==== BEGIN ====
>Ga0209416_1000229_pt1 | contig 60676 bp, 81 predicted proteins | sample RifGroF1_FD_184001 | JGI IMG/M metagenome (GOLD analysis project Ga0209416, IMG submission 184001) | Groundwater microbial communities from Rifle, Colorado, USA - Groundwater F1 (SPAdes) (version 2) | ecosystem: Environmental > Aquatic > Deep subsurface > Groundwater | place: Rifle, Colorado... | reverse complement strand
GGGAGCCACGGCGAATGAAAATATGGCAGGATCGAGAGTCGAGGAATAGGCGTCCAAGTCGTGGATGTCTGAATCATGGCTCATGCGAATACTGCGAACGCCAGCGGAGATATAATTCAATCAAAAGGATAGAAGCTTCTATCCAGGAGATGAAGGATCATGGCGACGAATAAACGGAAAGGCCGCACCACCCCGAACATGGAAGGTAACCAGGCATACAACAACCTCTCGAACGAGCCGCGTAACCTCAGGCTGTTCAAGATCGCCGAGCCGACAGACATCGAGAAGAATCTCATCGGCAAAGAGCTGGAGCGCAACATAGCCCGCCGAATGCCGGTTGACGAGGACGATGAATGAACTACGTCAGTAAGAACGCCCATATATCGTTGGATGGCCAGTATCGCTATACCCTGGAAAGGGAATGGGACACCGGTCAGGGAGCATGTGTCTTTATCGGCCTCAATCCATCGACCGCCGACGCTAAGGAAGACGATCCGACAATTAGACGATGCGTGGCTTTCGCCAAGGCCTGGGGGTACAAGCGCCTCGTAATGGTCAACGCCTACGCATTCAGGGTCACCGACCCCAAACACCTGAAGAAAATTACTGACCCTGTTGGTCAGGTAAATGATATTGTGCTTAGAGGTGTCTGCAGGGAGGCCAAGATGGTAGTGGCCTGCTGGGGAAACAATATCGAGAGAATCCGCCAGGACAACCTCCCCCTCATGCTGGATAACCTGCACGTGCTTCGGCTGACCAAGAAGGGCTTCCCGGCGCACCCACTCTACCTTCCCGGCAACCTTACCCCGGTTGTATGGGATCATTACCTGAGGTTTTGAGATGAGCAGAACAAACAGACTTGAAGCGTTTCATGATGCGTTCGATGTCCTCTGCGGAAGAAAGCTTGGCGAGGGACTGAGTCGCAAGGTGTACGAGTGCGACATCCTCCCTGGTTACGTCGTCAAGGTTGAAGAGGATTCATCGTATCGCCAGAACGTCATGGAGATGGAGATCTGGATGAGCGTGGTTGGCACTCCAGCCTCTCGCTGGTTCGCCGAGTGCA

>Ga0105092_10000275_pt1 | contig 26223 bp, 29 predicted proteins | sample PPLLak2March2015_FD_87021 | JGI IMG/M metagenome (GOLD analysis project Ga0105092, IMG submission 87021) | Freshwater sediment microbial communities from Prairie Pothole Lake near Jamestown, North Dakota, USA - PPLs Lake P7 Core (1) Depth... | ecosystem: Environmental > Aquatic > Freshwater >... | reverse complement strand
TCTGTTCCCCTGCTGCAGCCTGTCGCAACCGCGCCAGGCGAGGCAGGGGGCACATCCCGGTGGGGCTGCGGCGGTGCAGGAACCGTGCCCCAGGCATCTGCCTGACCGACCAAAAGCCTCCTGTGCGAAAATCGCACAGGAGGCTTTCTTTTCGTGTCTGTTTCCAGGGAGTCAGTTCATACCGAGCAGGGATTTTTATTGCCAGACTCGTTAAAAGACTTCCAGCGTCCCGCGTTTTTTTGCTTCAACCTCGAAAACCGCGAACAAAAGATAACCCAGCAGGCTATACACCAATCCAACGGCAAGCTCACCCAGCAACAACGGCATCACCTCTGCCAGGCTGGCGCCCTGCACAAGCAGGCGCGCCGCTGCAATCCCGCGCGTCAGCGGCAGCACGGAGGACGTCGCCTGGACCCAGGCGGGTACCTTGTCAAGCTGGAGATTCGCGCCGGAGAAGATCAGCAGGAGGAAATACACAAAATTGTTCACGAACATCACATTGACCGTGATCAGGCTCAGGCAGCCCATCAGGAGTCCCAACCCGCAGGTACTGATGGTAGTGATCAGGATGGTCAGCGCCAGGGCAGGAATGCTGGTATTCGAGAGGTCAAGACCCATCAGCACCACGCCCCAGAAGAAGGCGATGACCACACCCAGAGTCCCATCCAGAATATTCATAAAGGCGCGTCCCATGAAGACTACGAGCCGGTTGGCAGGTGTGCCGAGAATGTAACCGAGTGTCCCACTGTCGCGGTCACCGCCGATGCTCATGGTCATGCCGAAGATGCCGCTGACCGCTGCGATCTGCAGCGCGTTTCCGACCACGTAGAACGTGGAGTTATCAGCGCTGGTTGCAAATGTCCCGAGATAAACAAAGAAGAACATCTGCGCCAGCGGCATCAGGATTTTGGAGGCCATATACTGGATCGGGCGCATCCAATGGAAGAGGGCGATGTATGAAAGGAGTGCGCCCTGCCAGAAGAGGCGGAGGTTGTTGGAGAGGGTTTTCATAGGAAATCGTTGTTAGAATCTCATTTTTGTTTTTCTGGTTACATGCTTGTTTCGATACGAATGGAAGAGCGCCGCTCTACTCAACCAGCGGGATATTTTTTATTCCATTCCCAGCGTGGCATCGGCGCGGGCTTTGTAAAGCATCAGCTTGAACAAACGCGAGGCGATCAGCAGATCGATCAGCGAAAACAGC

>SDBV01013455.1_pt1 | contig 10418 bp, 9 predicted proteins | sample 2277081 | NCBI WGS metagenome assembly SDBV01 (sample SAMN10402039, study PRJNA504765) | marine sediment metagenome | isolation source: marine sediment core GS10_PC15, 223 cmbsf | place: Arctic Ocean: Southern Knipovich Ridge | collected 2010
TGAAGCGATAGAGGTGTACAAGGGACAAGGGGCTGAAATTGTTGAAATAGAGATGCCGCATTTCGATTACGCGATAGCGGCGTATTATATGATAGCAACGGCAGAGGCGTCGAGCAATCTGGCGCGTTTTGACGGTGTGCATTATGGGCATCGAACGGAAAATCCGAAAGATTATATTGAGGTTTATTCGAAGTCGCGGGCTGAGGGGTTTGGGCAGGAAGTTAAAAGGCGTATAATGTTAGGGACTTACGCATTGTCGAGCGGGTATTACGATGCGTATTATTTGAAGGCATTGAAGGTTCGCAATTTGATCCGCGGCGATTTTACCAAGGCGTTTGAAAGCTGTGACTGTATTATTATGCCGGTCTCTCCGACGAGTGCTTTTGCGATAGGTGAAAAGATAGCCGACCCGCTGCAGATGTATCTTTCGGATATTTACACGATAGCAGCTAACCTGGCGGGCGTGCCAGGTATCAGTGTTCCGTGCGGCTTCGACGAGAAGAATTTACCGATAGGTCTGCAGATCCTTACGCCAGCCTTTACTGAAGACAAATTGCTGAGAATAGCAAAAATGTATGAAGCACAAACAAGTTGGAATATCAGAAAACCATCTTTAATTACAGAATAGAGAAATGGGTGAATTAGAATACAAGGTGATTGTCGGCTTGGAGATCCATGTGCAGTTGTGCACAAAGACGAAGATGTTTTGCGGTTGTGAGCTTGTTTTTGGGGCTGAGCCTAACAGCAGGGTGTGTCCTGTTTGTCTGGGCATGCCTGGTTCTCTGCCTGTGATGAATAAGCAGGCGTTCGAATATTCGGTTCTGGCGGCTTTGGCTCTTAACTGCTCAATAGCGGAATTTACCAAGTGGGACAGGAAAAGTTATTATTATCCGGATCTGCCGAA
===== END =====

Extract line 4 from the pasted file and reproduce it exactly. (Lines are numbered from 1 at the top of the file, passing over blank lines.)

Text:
TCTGTTCCCCTGCTGCAGCCTGTCGCAACCGCGCCAGGCGAGGCAGGGGGCACATCCCGGTGGGGCTGCGGCGGTGCAGGAACCGTGCCCCAGGCATCTGCCTGACCGACCAAAAGCCTCCTGTGCGAAAATCGCACAGGAGGCTTTCTTTTCGTGTCTGTTTCCAGGGAGTCAGTTCATACCGAGCAGGGATTTTTATTGCCAGACTCGTTAAAAGACTTCCAGCGTCCCGCGTTTTTTTGCTTCAACCTCGAAAACCGCGAACAAAAGATAACCCAGCAGGCTATACACCAATCCAACGGCAAGCTCACCCAGCAACAACGGCATCACCTCTGCCAGGCTGGCGCCCTGCACAAGCAGGCGCGCCGCTGCAATCCCGCGCGTCAGCGGCAGCACGGAGGACGTCGCCTGGACCCAGGCGGGTACCTTGTCAAGCTGGAGATTCGCGCCGGAGAAGATCAGCAGGAGGAAATACACAAAATTGTTCACGAACATCACATTGACCGTGATCAGGCTCAGGCAGCCCATCAGGAGTCCCAACCCGCAGGTACTGATGGTAGTGATCAGGATGGTCAGCGCCAGGGCAGGAATGCTGGTATTCGAGAGGTCAAGACCCATCAGCACCACGCCCCAGAAGAAGGCGATGACCACACCCAGAGTCCCATCCAGAATATTCATAAAGGCGCGTCCCATGAAGACTACGAGCCGGTTGGCAGGTGTGCCGAGAATGTAACCGAGTGTCCCACTGTCGCGGTCACCGCCGATGCTCATGGTCATGCCGAAGATGCCGCTGACCGCTGCGATCTGCAGCGCGTTTCCGACCACGTAGAACGTGGAGTTATCAGCGCTGGTTGCAAATGTCCCGAGATAAACAAAGAAGAACATCTGCGCCAGCGGCATCAGGATTTTGGAGGCCATATACTGGATCGGGCGCATCCAATGGAAGAGGGCGATGTATGAAAGGAGTGCGCCCTGCCAGAAGAGGCGGAGGTTGTTGGAGAGGGTTTTCATAGGAAATCGTTGTTAGAATCTCATTTTTGTTTTTCTGGTTACATGCTTGTTTCGATACGAATGGAAGAGCGCCGCTCTACTCAACCAGCGGGATATTTTTTATTCCATTCCCAGCGTGGCATCGGCGCGGGCTTTGTAAAGCATCAGCTTGAACAAACGCGAGGCGATCAGCAGATCGATCAGCGAAAACAGC